How to hire and pay employees in Canada

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Before hiring


Before hiring employees in Canada, there are a few important things you’ll need to know. Firstly, each province and territory in Canada has its own legislation when it comes to employment standards, and the intertwined federal and provincial legislation can make it challenging to understand which to meet.

Employees in Canada will typically expect an extended health benefits plan that goes beyond the free public healthcare they receive as residents, and if your organization employs Canadians directly, you will be liable for the day to day management of employee health and safety, including Worker’s Compensation. 

We know this might sound overwhelming—but it doesn’t have to be. A solution like Oyster eliminates the barriers for you. With Oyster, you can automate compliance across 180+ countries, easily managing HR and payroll—all in one, easy-to-use platform. 

Get an overview of what you need to know when hiring in Canada below. 

At a glance









(based on region;
see here



of gross salary

13th / 14th SALARY


Good to know

  • Employment laws, including benefits and minimum wages, may differ significantly across provinces. It’s important to check the local laws governing employment contracts.
  • Employees are entitled to a minimum of two weeks’ paid leave each year. However, some employers provide annual vacation benefits up to three to four weeks.
  • All employment documents in Québec are in French, which is also the official language of work.

Labor laws in


Working hours and overtime

Employees typically work eight hours a day, 40 hours per week. Overtime is paid for every hour after 44 hours weekly in Ontario and 40 hours weekly in Québec. In most jurisdictions, overtime is paid at a rate of at least 150% the regular pay (or “time and a half”).

Minimum wage

Employment contracts

Employment contracts should be written in English in most provinces. However, all employment documents in Québec should be written in French.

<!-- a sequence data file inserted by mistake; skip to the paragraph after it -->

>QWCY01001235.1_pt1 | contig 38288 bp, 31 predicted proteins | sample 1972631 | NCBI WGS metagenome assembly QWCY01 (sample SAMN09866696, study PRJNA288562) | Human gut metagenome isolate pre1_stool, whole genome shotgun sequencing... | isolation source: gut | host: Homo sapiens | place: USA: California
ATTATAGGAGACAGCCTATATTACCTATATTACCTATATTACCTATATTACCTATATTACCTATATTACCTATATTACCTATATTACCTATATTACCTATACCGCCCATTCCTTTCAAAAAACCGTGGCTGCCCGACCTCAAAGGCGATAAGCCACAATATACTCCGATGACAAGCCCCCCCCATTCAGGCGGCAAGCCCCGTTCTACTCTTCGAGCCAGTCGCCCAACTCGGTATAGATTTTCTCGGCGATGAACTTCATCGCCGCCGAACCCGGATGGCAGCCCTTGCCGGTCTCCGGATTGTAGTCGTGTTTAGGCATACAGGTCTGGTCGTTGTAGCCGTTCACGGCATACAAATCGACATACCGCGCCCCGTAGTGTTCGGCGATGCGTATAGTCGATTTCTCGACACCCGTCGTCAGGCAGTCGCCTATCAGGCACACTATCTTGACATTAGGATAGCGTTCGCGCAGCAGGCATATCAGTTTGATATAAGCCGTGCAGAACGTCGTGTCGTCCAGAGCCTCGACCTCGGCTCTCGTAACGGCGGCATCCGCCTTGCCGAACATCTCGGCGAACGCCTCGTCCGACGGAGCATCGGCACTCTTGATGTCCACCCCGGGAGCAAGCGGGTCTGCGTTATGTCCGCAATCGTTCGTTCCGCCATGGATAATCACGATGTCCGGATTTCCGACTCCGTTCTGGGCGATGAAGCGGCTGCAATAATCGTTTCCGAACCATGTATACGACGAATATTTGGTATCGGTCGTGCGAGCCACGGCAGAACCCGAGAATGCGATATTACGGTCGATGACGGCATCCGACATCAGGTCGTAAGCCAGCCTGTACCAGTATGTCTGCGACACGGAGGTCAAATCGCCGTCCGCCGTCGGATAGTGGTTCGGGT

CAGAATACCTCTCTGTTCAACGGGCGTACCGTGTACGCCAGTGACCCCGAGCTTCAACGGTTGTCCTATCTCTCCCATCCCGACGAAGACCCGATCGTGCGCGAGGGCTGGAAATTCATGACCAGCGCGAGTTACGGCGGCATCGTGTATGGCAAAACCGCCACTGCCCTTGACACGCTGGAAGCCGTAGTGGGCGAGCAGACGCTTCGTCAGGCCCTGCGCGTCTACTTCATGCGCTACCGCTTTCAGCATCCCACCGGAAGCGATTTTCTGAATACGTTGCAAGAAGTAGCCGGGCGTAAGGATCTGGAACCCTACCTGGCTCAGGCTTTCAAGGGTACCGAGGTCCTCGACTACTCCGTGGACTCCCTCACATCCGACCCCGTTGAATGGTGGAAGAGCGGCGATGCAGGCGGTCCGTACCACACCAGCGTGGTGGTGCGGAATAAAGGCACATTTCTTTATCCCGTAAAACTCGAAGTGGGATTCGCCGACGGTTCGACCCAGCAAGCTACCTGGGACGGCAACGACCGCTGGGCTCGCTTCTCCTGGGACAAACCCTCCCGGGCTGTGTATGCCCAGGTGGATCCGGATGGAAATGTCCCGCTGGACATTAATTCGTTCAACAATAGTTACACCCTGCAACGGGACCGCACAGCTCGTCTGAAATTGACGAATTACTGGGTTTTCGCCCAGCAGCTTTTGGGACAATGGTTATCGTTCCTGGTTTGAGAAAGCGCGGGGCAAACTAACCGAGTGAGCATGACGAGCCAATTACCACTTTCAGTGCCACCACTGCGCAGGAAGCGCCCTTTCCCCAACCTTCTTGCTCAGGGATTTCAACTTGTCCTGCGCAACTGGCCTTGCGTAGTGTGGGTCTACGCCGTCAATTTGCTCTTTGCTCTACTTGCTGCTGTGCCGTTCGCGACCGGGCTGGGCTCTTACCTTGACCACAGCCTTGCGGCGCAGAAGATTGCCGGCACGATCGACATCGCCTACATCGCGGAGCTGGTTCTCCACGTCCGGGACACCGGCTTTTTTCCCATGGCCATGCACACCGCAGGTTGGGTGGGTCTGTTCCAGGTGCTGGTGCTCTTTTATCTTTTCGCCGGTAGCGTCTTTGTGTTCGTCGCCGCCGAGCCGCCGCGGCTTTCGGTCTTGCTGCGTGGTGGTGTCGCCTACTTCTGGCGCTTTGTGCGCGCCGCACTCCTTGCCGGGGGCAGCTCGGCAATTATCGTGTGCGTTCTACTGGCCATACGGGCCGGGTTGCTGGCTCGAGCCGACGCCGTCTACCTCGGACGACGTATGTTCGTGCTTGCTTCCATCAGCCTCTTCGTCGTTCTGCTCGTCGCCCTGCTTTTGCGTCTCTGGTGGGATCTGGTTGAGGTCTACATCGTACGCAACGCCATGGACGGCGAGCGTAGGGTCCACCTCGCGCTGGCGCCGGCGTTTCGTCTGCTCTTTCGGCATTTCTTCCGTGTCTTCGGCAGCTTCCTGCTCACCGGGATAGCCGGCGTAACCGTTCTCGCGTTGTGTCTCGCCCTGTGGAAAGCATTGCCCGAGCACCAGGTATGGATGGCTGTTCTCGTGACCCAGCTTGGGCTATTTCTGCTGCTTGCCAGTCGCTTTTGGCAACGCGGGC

Probationary period

Typically, the probationary period lasts three months for most provinces.


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Benefits and leave in


Vacation time

While paid vacation time varies across provinces, typically employees that have been working for less than five years are entitled to a minimum of two weeks’ paid leave each year. However, some employers provide annual vacation benefits up to three to four weeks.

Sick leave

Policies around sick leave, including its duration and whether or not employers are required to pay for it, vary by province.

Maternity and paternity leave

Parental leave

Parents who are caring for a newborn or newly adopted child may qualify for maternity and parental benefits. Those who qualify for Employment Insurance maternity benefits are entitled to receive up to 55% of their earnings (up to a maximum of $573 a week) for 15 weeks.

Maternity benefits can be followed by parental benefits (which can also be used by fathers):

  • Standard parental benefits can be paid for up to 40 weeks, but one parent cannot receive more than 35 weeks of standard benefits.
  • Extended parental benefits can be paid for up to 69 weeks, but one parent cannot receive more than 61 weeks of extended benefits.